Philippine eagle



The Philippine eagle is a large raptor living only in the Philippines. Males and females look alike, both having a white head, neck, and underbelly with brown wings. If you look closely in the picture above, you can see that the edges of the wing feathers are white, even though the rest of the feather is brown. These birds have almost the same coloring as the white-bellied sea eagle. The difference is that the sea eagles have gray wings, and Philippine eagles have brown wings as I mentioned earlier. This bird has yellow legs, which you cannot see well in the picture above, but you can see the bluish-gray color of its beak. In the picture below, you can see brown and white feathers on the back of the bird’s head. When the wind blows from the back, these feathers make a distinctive crown-like display.



Philippine eagles are some of the largest raptors in the world. Another eagle about the same size is the golden eagle. Males and females, which are about the same size, can be up to about 39 inches (1 m) long. They have a wingspan of about double that: about 6 feet 7 inches (2 m). They are rather heavy for birds, but that can be expected for birds of this size. They weigh on average a little over 14 pounds (6.5 kg).

Diet and hunting

Because these eagles are so large, they must eat a lot to keep them going. The also are able to capture larger animals than most other birds are. Philippine eagles hunt mainly medium-sized mammals, but these can come in many varieties. They include small deer, flying squirrels, lemurs, bats, and even monkeys. Because of this, these birds are sometimes called monkey-eating eagles. In fact, this name was the only name this bird had for over one hundred years! Philippine eagles also eat snakes and small birds as well as smaller mammals such as rats.

While hunting, individuals start first at the top of a hill. If they don’t see any prey after a while, they will move down the hill a ways and look again over a different area. If they reach the bottom of the hill with no success, they will fly back up to the top and begin again, hoping some animals came along while they were gone. This strategy conserves energy, as these eagles can just soar from one perch down to another without even flapping their wings!

Sometimes these eagles have been known to hunt in pairs. One will act as a decoy, convincing a group or individual to focus on it. The other eagle will then swoop in, grabbing its prey.

Habitat and range

As you can tell by its name, the Philippine eagle lives in the Philippines. They don’t live anywhere other than this nation of islands. The range map below shows more specifically where in the Philippines these eagles live. There are no major land masses in the picture below, so in case you didn’t know, the Philippines are south-east of Asia.


These birds inhabit the small remaining areas of dipterocarp forest. Dipterocarp forsests are forests with certain types of trees which are found only in the tropics in the Old World.

Status and threats

Philippine eagles are some of the rarest eagles in the world. They are ranked as Critically Endangered on the IUCN Redlist. These birds never were abundant, and also have undergone a severe decline in their population. As with many animals, the biggest threat of the Philippine eagle is habitat loss. Areas are cleared for mining and agriculture, giving these creatures less room to hunt and breed. Breeding pairs need large areas – at least 25 square miles (65 sq. km.) – to hunt and raise their young in. If areas of forest are made much smaller than this, breeding will be made much harder.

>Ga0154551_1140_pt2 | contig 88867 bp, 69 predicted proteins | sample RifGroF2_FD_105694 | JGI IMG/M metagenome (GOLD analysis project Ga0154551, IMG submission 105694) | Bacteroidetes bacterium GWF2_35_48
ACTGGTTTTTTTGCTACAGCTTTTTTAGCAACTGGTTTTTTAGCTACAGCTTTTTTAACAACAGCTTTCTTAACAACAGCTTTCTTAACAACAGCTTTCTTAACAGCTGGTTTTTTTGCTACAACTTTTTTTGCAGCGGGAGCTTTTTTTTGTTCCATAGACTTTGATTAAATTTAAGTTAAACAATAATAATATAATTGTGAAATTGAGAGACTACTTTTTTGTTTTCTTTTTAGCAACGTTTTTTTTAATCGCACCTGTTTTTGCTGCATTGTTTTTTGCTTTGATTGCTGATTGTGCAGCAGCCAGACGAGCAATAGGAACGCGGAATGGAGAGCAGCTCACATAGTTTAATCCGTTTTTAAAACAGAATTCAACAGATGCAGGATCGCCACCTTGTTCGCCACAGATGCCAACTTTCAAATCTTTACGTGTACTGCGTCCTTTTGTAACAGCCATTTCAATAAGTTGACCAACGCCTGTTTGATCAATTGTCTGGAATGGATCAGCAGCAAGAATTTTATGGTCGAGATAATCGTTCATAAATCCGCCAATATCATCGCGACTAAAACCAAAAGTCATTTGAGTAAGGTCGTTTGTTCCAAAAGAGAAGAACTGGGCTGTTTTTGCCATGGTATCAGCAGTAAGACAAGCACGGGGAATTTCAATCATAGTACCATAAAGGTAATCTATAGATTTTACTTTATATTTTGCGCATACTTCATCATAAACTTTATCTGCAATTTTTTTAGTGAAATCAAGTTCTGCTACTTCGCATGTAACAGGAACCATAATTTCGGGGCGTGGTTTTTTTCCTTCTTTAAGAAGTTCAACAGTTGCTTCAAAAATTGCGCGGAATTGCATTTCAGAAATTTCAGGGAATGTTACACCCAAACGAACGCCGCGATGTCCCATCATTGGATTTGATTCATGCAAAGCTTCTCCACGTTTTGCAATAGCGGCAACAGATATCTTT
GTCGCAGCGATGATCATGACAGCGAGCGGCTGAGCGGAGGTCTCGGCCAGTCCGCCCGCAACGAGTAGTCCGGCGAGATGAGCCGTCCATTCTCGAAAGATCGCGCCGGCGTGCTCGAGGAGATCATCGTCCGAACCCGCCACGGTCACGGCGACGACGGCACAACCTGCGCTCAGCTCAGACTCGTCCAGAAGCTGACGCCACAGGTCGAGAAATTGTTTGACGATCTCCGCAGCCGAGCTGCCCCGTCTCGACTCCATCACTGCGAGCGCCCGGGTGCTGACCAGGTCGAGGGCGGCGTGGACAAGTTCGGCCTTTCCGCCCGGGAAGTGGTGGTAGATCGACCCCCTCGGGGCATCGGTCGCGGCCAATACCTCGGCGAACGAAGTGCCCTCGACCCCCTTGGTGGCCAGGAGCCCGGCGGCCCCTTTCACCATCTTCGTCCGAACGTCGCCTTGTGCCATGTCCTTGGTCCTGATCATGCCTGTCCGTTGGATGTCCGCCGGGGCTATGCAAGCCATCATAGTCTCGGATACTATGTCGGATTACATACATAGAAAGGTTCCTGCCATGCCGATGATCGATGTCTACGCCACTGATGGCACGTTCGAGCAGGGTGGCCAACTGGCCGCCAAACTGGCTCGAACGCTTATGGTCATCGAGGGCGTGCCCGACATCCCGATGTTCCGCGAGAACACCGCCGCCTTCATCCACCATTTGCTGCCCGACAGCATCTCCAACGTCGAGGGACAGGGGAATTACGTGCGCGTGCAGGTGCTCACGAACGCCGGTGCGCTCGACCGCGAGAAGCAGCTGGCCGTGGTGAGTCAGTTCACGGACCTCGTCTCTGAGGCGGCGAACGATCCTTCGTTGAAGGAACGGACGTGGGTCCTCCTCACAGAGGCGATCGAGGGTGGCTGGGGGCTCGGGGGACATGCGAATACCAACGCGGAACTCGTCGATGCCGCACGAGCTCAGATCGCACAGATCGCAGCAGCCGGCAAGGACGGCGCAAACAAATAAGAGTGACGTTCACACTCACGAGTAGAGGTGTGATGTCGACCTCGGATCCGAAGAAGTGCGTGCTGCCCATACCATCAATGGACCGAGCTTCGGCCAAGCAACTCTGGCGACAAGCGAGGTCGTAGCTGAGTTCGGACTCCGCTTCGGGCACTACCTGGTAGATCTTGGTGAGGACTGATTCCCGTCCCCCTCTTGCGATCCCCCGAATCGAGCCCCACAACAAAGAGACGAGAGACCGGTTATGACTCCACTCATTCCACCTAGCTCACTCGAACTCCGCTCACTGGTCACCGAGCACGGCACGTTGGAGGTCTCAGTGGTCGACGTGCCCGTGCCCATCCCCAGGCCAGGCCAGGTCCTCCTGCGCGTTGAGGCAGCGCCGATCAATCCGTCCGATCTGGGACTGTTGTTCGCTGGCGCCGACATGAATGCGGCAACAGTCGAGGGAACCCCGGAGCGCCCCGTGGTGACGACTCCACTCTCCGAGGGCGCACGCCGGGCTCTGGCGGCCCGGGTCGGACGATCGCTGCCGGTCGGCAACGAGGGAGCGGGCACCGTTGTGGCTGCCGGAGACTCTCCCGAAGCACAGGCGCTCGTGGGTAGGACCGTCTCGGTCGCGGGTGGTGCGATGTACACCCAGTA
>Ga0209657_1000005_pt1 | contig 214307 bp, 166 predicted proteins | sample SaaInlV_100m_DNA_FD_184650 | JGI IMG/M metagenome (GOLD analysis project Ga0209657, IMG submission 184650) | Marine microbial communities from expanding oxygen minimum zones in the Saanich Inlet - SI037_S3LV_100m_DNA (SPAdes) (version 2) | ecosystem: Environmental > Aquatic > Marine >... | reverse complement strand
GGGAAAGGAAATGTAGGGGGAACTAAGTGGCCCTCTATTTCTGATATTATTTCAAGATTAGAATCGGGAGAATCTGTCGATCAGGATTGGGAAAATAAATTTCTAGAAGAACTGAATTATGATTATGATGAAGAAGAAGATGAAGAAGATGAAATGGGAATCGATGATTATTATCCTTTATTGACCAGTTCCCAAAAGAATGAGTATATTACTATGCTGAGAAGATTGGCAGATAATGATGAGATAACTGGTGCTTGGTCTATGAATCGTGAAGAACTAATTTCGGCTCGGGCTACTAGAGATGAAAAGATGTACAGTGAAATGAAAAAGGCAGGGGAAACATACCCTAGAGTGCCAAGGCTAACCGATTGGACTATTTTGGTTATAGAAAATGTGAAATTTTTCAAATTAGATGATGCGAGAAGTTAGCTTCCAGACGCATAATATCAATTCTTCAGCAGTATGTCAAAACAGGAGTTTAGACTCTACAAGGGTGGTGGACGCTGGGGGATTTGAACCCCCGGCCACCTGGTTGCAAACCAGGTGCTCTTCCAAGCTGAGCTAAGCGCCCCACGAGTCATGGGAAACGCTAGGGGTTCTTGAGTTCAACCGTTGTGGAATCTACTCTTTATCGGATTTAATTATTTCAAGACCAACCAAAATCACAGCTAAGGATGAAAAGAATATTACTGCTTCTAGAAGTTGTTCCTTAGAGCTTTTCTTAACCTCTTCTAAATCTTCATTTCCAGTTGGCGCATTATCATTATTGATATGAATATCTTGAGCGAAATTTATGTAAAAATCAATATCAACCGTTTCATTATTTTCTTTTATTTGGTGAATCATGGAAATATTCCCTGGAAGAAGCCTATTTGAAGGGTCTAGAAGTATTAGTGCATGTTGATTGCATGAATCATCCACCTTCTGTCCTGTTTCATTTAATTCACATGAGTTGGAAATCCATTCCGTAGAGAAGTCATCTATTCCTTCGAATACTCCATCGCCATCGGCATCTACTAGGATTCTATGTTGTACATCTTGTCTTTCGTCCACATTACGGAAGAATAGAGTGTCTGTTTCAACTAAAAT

Given their large size, these eagles have no known natural predators, even for their young. Despite this, recent population estimates have put the number of Philippine eagles left in the wild as low as 500 adults.

Reproduction and young

Reproduction for these eagles is a very slow process, which is bad news for their low population. Philippine eagle pairs stay together for life. They build large nests high up in the tree tops. These nests can be up to 9 feet across (2.8 meters) and up to 160 feet (50 m) above ground! These birds lay only one large, white egg every other year. This egg needs two months of incubation before it hatches. According to one source, a new born Philippine eagle looks like “a big-headed, big-footed ball of cotton.”

These cotton balls cannot regulate their body temperature for several weeks, and their parents must protect them from cold and heat. In just four or five months, the young start flying, and about this time they reach their adult size as well. Although they mature relatively quickly, the young still depend on their parents for over a year. This is why the adults only have one chick every two or three years. If something happens to their chick one year, they may try again the next year.


Despite being independent at two years of age, Philippine eagles are not ready to have their own children until they are five to seven years old. These birds are rather long-lived, sometimes reaching up to 60 years of age!

Don’t forget to scroll down and comment your guess about what the next animal is!



Photo credits:

  • Philippine eagle – scorpious18
  • Philippine eagle side view – Harrybalais
  • Philippine eagle range – public domain
  • Mystery animal – David McClenaghan
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